The history of Riga Technical University dates back to 14 October 1862 with the establishment of the Riga Polytechnic (RP), which was the first multi-branch technical tertiary education establishment in the former Russian Empire. The RP was established following the model of the most progressive technical higher schools of that time. As a private educational establishment it was financially supported by the Baltic nobility. The RP originally incorporated six departments: Engineering, Chemistry, Agriculture, Mechanics, Commerce, and Architecture. Admission was open only to o male students for a tuition fee, irrespective of nationality, religion or social status. There were no entrance examinations. The language of instruction was German.
The records have kept the name of the first student of the RP – it was Leons Kulbahs, a representative of local landlords from Vidzeme. Until 1896, the Riga Polytechnic has been an alma mater for 4941 student.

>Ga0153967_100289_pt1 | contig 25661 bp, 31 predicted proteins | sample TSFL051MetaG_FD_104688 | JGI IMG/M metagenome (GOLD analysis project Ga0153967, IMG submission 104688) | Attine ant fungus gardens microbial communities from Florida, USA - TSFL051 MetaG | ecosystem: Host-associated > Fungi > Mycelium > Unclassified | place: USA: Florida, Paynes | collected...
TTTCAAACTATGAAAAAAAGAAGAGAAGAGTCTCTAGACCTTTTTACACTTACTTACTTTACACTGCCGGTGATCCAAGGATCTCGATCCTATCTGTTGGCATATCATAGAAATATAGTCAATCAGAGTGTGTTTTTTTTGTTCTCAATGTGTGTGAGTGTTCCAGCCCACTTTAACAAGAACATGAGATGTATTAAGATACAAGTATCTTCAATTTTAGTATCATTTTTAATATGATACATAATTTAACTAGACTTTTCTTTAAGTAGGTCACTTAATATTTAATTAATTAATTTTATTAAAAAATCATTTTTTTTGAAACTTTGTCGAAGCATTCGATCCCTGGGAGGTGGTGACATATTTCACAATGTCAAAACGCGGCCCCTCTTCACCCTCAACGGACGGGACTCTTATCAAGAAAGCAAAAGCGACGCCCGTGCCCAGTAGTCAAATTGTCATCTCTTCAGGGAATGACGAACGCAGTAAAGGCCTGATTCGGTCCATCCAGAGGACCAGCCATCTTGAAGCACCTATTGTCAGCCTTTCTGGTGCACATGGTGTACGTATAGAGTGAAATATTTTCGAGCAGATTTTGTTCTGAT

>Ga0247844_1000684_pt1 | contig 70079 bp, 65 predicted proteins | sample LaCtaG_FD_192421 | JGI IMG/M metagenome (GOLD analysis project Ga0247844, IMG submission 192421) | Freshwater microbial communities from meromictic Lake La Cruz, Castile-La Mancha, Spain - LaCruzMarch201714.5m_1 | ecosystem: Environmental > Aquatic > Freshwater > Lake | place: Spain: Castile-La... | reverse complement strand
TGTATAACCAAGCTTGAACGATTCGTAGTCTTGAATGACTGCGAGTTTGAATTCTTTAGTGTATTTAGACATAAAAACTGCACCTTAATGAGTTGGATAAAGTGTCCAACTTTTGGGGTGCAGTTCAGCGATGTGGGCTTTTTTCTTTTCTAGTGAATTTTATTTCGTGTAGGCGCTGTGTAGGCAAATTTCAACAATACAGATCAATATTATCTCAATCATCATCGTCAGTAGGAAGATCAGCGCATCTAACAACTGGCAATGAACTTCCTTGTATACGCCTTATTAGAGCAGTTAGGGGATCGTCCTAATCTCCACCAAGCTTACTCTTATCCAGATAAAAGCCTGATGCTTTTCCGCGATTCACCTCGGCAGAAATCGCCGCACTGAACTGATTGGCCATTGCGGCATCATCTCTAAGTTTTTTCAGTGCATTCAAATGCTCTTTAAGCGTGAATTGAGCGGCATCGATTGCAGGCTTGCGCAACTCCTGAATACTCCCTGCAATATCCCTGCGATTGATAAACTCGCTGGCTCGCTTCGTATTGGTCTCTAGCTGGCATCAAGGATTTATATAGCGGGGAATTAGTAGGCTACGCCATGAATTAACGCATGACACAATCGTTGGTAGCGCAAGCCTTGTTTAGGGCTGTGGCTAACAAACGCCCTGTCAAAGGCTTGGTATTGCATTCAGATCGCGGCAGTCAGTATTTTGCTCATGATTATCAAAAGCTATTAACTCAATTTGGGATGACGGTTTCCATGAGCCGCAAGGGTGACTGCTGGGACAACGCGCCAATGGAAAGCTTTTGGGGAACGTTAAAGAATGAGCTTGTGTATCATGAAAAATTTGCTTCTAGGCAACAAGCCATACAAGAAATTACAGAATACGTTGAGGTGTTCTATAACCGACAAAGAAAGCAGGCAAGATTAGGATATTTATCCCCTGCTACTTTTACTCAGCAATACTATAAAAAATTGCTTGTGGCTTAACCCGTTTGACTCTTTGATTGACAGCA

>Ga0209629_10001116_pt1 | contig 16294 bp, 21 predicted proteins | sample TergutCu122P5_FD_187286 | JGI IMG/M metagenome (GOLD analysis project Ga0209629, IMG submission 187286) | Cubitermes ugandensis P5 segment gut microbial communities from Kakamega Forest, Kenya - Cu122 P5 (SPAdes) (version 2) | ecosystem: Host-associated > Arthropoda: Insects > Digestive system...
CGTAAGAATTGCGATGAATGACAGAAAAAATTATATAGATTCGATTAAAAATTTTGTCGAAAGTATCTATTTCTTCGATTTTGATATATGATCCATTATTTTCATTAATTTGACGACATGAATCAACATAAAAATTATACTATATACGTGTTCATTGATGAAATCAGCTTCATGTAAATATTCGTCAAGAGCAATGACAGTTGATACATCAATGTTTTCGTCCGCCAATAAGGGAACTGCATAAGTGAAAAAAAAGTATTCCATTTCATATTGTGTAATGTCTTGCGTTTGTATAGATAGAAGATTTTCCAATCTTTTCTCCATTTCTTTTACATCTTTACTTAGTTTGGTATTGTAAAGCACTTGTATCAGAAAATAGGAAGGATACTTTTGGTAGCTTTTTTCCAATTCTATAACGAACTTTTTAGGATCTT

<a href=”http://www.rtu.lv/en/”>RIGA TECHNICAL UNIVERSITY</a>
On 19 March 1990, the Riga Technical University got its present name. Since then the University has been successfully reorganising its study processes to ensure compliance of academic and professional tertiary education focused on the branches typical for the national economy of Latvia with the requirements of the European Union.
The academic performance of the RTU has received positive evaluation by international experts and the University is accredited by the Tertiary Education Council of the Republic of Latvia. The study programmes offered by the RTU have undergone international expertise and are officially accredited.
To date the RTU comprises 8 faculties: Architecture and Urban Planning, Building and Civil Engineering, Computer Science and Information Technology, Electronics and Telecommunications, Power and Electrical Engineering, Engineering Economics, Materials Science and Applied Chemistry, and Transport and Mechanical Engineering. There are also part-time and correspondence departments. The RTU has affiliations in the largest towns of Latvia – Daugavpils, Liepaja, and Ventspils.